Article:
Global Security Watch--Lebanon: A Reference Handbook

By David S. Sorenson | Go to book overview

CHAPTER 6
Lebanon’s Military Forces

Unlike most of the militaries in the eastern Mediterranean, Lebanon’s military did not participate in the numerous wars that have marked the history of the area since World War II. Thus Lebanon’s small army has neither the honor that comes from victory nor the shame that accompanies defeat. There are few statues of military heroes in Lebanon as there are in places such as Syria, Jordan, and Egypt, where most public squares have a bronze image of a great general astride a horse. There are no large military cemeteries in Lebanon, though the civilian graveyards are swollen with casualties from Lebanon’s numerous civil conflicts. Indeed, most of the wars involving Lebanon have been fought by private militias, with the professional Lebanese military standing on the sidelines.

Lebanon’s military does have a political tradition, though. In May 2008, General Michel Suleiman became Lebanon’s president after a long delay, and General Michel Aoun remained a powerful figure in Lebanese politics. Both had previously served as the commander of the Lebanese Army. Other presidents also have served in the Lebanese military, including Fouad Chehab, and Émile LaHood, who both also served as chief of staff of the army.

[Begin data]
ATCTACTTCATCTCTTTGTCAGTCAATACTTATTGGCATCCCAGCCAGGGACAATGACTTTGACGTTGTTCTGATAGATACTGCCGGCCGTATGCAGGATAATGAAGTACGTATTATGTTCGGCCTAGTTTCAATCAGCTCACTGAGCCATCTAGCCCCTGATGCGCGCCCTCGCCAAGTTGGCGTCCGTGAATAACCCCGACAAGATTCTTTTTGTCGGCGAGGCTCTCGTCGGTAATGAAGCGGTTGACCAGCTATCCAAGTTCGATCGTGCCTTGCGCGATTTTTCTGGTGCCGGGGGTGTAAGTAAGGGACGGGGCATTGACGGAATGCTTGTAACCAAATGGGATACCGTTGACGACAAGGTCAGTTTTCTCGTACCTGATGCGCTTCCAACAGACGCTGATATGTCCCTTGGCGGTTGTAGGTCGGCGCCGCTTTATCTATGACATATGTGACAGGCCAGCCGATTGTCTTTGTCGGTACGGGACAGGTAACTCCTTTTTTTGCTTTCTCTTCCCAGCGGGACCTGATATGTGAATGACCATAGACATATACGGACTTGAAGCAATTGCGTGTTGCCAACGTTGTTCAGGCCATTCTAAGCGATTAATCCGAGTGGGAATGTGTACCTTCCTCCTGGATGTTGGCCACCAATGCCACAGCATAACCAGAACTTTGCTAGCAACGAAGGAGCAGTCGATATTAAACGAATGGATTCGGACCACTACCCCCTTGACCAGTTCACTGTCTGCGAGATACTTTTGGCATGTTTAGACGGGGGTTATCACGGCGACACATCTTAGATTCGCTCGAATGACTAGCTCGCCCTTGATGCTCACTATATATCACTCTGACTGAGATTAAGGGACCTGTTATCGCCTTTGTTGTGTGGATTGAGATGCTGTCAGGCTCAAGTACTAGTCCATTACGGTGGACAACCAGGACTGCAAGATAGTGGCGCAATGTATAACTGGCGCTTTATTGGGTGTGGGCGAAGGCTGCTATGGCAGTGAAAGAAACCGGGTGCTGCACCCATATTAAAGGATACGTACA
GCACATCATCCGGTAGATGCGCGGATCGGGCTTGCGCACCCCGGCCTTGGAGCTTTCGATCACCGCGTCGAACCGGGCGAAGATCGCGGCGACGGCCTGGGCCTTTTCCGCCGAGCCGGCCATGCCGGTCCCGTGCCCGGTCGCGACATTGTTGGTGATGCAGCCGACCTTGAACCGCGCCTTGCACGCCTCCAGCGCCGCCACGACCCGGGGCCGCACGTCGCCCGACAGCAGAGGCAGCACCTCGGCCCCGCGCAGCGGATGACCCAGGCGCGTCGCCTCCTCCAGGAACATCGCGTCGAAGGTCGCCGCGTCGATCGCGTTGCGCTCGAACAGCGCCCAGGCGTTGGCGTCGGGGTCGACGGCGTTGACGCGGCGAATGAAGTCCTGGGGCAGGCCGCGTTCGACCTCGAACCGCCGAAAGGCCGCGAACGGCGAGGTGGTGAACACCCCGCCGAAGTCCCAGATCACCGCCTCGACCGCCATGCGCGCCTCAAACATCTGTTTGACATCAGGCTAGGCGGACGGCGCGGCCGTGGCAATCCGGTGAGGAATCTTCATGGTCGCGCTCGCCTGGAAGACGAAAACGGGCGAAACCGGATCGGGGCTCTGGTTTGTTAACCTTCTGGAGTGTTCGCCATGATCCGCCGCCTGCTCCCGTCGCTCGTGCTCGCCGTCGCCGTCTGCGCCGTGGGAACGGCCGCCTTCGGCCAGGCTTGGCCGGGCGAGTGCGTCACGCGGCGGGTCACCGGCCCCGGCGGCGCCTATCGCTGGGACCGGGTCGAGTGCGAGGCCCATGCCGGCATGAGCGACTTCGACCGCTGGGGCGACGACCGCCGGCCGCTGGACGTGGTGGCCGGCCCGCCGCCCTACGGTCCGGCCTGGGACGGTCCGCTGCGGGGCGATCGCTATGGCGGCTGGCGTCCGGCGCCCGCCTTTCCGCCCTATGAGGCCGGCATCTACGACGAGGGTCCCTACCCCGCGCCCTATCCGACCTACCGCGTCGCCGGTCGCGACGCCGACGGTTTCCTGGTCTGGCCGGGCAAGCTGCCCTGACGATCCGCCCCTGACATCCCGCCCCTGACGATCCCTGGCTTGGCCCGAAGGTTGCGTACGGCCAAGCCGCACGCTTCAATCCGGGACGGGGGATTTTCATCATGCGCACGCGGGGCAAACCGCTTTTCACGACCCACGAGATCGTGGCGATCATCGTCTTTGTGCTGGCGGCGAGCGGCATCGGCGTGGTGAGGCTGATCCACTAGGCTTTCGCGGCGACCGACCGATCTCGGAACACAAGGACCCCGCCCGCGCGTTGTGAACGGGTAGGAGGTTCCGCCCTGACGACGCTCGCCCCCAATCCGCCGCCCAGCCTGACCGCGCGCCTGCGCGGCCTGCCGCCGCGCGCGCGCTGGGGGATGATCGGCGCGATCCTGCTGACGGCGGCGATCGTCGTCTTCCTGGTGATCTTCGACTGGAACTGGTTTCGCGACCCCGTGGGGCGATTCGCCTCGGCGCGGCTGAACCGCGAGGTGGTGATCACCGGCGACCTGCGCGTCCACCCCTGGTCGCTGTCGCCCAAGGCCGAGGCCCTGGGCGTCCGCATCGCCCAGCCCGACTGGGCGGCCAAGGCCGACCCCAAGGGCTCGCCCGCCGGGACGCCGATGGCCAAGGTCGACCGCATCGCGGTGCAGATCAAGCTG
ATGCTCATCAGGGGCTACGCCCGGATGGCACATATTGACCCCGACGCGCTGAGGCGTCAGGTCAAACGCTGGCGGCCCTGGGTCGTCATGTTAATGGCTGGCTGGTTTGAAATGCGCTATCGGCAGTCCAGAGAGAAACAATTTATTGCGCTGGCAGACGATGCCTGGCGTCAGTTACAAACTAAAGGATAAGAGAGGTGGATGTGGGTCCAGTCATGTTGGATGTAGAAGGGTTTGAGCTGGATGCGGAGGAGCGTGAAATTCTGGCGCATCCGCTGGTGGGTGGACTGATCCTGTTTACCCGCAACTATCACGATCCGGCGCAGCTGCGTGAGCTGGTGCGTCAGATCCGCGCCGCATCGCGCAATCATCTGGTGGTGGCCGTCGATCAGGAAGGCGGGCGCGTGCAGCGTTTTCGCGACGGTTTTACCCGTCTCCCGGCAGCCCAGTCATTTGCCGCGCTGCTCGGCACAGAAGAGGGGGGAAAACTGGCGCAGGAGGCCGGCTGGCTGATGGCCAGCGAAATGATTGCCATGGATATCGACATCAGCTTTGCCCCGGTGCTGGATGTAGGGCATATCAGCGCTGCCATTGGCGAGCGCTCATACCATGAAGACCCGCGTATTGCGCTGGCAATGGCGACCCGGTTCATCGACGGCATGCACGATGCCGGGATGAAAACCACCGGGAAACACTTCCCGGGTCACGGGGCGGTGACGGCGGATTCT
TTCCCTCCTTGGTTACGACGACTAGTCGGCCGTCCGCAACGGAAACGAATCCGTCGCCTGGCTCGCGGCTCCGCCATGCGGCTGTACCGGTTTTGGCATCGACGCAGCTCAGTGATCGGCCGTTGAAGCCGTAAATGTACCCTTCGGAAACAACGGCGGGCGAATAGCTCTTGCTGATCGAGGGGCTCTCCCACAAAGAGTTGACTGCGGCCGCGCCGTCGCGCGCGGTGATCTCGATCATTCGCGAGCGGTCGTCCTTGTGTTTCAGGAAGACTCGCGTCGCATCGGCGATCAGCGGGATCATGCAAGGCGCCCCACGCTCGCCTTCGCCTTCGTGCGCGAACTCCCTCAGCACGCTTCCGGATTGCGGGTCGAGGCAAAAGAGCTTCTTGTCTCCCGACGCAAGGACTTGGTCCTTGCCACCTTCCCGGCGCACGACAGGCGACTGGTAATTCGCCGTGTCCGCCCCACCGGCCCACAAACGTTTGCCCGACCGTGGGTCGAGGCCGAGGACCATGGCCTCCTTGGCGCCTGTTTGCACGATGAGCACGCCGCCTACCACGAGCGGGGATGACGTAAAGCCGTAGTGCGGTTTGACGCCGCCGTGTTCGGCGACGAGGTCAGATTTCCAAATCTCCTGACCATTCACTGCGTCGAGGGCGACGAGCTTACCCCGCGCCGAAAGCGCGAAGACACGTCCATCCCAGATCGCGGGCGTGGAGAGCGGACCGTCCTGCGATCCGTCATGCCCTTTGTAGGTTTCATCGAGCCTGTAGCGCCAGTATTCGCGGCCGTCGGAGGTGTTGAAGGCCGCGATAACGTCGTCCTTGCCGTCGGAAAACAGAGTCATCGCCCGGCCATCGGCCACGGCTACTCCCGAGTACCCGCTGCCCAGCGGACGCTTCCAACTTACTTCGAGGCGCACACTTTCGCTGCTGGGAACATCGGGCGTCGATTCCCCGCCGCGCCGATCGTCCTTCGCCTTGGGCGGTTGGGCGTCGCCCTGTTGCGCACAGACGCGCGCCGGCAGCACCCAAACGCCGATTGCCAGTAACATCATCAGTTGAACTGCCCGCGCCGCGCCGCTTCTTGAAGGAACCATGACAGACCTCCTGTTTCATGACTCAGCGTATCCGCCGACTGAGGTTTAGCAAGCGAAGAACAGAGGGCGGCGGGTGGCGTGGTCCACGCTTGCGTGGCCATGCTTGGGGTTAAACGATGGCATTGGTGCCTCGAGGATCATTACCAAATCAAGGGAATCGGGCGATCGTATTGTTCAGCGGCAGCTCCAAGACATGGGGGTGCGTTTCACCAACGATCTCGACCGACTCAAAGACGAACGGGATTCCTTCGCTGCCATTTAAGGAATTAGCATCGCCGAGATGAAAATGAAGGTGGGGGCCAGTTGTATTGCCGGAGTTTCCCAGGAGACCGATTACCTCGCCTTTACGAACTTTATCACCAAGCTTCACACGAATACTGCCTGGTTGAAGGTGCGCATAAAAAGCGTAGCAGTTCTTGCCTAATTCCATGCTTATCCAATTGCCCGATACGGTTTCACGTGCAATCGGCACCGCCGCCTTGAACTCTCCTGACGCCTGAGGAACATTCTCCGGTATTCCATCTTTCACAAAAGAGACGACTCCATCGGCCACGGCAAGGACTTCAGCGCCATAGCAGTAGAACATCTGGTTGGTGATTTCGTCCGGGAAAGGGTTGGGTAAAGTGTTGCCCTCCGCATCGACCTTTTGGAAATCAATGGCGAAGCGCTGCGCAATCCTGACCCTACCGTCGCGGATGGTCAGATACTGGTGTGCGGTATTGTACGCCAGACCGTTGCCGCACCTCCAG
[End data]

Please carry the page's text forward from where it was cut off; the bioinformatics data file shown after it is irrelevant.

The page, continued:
THE ORIGINS OF THE LEBANESE MILITARY

Like many other postcolonial countries, Lebanon’s armed forces are a legacy of its colonial past. Thus in 1916 the French created the units that ultimately became the Lebanese armed forces, romantically calling the unit “The Legion of the Orient.” After France received the League of Nations mandate to govern Lebanon, it created the Troupes Spéciales du Levant, a military commanded by

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Global Security Watch--Lebanon: A Reference Handbook
Table of contents

Table of contents

  • Title Page iii
  • Contents vii
  • Preface ix
  • Introduction 1
  • Chapter 1 - The Modern History of Lebanon 7
  • Chapter 2 - The Demographics of Lebanon 49
  • Chapter 3 - Political and Economic Development in Lebanon 69
  • Chapter 4 - Hezbollah in Lebanon 103
  • Chapter 5 - The Lebanese Regional Neighborhood 121
  • Chapter 6 - Lebanon’s Military Forces 135
  • Chapter 7 - The United States and Lebanon 145
  • Epilogue 157
  • Appendix A - Biographies 161
  • Appendix B - Chronology 169
  • Appendix C - Documents 171
  • Appendix D - Presidents and Prime Ministers of Lebanon 187
  • Glossary 191
  • Index 193
  • About the Author 197
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